Introduced about 6 years ago at Baselworld 2016 as a direct competitor to (NOT a direct replacement of ) the old ETA caliber 2824-2, the Ronda caliber R150 failed to gain considerable share of the market. There are dozens of micro-brands that use the mechanism in their watches, but Deep Blue seems to be the most prominent among them.
The low level of adoption makes it difficult to predict how reliable the mechanism is going to be in the longer run. In addition, it will be painful to service the watch if you happen to live outside of the United States where Deep Blue operates. Not only parts may be scarce: but service persons who really know the caliber may also be in short supply.
Otherwise, it is a nice mechanism.
The R150 offers about 40 hours of power reserve (although Ronda says that you will need to wear the watch at least 12 hours per day daily for the mainspring not to gradually lose the energy that it stores). It is fairly good at keeping time, too, with average isochronism after 24 hours of +/- 20 seconds per day .
The Dial & Legibility
The dials look colorful and they do attract attention, but they do not exactly shine, at least when it comes to the legibility department. Without the proper chapter ring, reading time can be sometimes difficult and the ultra-small calendar aperture won’t make your life easier if you tend to forget what date it is.
The luminous markers on the bezel help a little, but I am still not particularly happy about the data representation, especially for what is essentially a semi-professional diving tool.
The Pricing & Availability
Deep Blue likes to set the bar high and then put it really low when it comes to pricing. This collection, for example, has official MSRPs of $899 and $799 on a bracelet and a band respectively. As usual, the brand offers the watches at a “sale” price of $449 and $399 (shipping not included, but I tried Denver, Colorado and it was like $10.)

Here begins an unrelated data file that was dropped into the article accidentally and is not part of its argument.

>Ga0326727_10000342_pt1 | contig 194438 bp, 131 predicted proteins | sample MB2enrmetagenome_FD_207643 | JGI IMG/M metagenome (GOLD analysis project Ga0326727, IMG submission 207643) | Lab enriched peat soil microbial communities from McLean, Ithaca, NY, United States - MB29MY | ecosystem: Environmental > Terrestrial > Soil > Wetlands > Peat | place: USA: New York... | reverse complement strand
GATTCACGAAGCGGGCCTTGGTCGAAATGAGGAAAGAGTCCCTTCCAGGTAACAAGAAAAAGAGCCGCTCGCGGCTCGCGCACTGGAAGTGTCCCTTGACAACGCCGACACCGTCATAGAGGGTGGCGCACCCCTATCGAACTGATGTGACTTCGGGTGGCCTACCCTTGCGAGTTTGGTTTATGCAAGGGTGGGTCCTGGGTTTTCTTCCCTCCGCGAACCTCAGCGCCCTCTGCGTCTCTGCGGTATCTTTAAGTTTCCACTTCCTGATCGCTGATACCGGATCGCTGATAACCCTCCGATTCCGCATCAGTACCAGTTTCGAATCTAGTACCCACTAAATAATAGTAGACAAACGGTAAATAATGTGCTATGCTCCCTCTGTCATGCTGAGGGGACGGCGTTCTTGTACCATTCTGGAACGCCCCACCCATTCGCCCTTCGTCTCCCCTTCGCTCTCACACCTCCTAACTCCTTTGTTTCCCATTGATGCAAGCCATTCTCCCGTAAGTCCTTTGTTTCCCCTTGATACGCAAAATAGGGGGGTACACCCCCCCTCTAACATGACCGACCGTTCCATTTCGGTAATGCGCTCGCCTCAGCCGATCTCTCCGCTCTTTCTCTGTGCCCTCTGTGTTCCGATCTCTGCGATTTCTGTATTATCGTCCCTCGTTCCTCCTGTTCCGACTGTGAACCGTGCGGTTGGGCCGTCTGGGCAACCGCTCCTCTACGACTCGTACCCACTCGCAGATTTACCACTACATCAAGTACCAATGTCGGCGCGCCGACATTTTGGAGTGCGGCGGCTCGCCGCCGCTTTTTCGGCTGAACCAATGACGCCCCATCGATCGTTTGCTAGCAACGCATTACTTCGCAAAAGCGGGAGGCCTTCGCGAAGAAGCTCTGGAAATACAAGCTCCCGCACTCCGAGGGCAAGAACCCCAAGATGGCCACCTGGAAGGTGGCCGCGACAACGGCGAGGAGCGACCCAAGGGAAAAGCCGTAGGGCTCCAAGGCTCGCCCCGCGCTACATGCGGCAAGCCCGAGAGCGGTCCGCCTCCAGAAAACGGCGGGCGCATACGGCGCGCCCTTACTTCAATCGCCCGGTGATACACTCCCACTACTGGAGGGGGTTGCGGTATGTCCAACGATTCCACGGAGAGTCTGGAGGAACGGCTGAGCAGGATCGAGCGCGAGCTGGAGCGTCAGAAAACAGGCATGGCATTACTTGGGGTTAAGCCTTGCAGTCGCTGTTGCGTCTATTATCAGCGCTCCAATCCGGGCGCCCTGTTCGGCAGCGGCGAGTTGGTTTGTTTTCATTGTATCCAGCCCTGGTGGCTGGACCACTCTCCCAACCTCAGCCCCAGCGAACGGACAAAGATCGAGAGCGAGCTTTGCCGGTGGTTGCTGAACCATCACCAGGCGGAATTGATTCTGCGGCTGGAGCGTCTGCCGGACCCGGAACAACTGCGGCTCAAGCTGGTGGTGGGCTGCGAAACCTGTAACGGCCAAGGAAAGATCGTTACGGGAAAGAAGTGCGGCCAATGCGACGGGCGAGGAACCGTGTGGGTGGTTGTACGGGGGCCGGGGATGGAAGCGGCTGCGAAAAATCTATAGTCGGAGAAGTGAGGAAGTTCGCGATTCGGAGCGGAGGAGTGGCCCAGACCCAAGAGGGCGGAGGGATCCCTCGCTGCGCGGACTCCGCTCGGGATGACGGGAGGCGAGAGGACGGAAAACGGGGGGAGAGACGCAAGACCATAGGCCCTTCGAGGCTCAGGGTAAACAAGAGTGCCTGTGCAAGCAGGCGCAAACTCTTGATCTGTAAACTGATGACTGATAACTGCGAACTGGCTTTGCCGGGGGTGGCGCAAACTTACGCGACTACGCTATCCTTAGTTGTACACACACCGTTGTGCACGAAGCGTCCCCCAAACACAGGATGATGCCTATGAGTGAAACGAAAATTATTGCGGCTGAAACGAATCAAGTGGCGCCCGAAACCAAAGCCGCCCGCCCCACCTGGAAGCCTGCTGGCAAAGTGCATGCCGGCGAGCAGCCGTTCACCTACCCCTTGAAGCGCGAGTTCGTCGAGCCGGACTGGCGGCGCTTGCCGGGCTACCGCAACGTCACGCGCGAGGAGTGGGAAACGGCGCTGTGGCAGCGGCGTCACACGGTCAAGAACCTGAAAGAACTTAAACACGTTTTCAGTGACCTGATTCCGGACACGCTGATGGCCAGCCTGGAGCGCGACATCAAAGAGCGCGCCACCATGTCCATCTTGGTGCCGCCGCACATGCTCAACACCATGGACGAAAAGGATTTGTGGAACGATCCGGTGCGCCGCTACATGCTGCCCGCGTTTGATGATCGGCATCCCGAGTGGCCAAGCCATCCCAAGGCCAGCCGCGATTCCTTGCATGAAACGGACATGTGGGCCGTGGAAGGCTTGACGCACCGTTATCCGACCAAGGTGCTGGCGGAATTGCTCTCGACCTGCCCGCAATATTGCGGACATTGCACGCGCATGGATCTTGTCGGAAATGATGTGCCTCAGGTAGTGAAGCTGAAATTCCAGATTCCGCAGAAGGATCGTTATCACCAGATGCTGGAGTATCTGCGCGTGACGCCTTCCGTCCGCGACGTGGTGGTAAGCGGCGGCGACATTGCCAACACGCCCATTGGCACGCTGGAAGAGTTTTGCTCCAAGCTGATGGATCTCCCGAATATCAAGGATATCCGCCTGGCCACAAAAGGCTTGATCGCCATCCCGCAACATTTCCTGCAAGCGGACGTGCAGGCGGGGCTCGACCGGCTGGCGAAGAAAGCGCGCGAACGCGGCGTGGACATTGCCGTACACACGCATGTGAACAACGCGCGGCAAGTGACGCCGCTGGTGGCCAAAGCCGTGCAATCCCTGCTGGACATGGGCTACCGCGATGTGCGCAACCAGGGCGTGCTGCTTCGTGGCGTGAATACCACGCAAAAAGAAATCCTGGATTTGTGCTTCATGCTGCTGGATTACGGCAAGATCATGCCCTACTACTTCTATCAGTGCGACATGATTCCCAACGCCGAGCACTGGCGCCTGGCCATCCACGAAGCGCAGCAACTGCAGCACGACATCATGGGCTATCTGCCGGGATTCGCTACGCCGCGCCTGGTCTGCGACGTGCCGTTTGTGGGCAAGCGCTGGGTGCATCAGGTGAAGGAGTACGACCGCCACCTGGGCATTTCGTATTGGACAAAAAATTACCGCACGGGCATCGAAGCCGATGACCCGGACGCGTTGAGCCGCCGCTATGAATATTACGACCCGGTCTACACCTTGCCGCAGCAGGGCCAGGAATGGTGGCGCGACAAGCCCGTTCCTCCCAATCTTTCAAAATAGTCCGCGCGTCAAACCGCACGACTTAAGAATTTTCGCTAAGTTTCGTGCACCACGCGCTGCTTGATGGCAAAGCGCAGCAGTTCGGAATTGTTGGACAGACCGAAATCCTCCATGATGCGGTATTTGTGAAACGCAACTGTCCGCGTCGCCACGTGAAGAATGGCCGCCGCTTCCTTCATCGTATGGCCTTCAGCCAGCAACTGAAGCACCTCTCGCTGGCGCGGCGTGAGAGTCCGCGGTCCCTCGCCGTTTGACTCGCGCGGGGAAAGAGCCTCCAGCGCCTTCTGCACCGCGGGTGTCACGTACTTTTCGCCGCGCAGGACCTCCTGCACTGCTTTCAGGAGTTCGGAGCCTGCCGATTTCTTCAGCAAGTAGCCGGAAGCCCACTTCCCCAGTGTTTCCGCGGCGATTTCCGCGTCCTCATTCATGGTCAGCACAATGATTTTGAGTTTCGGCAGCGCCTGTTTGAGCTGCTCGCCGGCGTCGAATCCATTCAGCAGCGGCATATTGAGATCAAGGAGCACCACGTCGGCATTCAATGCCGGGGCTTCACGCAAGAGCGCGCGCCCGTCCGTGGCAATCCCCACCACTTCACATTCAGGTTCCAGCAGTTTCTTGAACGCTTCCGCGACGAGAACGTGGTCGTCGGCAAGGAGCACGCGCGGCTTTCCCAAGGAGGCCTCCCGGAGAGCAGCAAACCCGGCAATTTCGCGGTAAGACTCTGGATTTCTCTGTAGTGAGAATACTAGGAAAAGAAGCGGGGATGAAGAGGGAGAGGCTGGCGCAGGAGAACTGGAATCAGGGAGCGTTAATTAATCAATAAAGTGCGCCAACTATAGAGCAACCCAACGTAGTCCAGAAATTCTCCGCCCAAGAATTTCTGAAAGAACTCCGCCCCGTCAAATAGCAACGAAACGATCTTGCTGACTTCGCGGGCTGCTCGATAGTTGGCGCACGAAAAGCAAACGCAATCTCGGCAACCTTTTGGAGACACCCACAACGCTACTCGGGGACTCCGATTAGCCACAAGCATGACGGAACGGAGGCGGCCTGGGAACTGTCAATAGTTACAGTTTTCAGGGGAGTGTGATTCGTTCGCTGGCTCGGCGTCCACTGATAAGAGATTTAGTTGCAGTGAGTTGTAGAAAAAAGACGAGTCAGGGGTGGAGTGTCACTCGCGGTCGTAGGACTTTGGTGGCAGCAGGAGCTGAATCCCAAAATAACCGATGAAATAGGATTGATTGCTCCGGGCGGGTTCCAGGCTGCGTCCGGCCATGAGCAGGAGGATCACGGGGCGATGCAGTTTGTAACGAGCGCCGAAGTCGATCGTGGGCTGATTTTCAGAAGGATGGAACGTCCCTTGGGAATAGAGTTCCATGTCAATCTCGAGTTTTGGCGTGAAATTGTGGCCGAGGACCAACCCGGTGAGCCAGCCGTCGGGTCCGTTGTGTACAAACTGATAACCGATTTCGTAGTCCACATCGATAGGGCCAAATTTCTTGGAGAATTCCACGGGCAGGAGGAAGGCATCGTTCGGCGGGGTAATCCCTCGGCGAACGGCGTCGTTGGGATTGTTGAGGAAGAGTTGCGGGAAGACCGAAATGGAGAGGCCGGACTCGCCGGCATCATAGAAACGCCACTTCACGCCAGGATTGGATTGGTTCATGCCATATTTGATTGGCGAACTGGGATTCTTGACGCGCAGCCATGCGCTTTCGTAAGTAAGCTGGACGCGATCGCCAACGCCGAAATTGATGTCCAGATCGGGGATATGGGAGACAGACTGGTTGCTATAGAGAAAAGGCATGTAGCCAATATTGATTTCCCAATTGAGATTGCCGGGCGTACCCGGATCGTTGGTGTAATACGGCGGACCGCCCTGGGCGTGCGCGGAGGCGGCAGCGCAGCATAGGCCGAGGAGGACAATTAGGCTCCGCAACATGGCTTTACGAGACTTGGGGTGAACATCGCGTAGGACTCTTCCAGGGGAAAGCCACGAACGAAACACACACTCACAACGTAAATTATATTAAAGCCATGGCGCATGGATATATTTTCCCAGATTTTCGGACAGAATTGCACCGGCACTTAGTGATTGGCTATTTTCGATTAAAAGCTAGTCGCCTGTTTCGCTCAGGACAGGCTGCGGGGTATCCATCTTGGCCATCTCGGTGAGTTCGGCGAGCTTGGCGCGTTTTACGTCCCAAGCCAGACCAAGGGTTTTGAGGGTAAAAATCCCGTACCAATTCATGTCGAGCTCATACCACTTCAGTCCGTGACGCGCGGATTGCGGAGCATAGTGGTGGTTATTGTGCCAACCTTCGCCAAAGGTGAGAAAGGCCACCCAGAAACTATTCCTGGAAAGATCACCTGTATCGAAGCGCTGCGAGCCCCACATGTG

Within this price range, there are tons of competitors (you can get something as great as a Seiko Samurai Automatic or a Hamilton Khaki Navy Scuba Quartz,) so it’s really hard to say how much value you get here. Probably, not much if you are not a die-hard fan of the brand or particularly like the dial.
Photos: Deep Blue
Build Quality: 5/5
Overall Legibility: 4/5
Nighttime Legibility: 5/5
Value for Money: 3/5
Overall Rating: 4/5
Deep Blue Rally Diver 1000 specification
Price (MSRP): $899 (Steel oyster bracelet) / $799 (Silicon band with Deep Blue logo)
Winding: Automatic (manual winding option)
Movement: Ronda caliber R150, hacking seconds, Swiss Made
Movement finish: Oscillating weight with Deep Blue logo
Number of Jewels: 25
Cadence of Balance: 28,800 vph
Power Reserve: 40 hours
Functions: Hours, minutes, seconds, date
Case: Stainless steel
Bezel: Unidirectional rotating (120 clicks), luminous elements, ceramic
Crown: Stainless steel, screw-down
Bezel shape: Round
Size: 44.00 mm
Case height: 15.00 mm
Lug width: 22.00 mm
Dial: Black, checkered chapter ring in dark blue, purple, orange, light blue, red, yellow, or green
Hour markers: Luminous (Superluminova,) on the bezel
Hands: Luminous, color-matching the elements on the dial
Water resistance: 300 meters
Strap: Stainless steel “Oyster” bracelet or different silicon bands with the DB logo
Crystal: Sapphire, anti-reflective coating
Back: Transparent, screw-down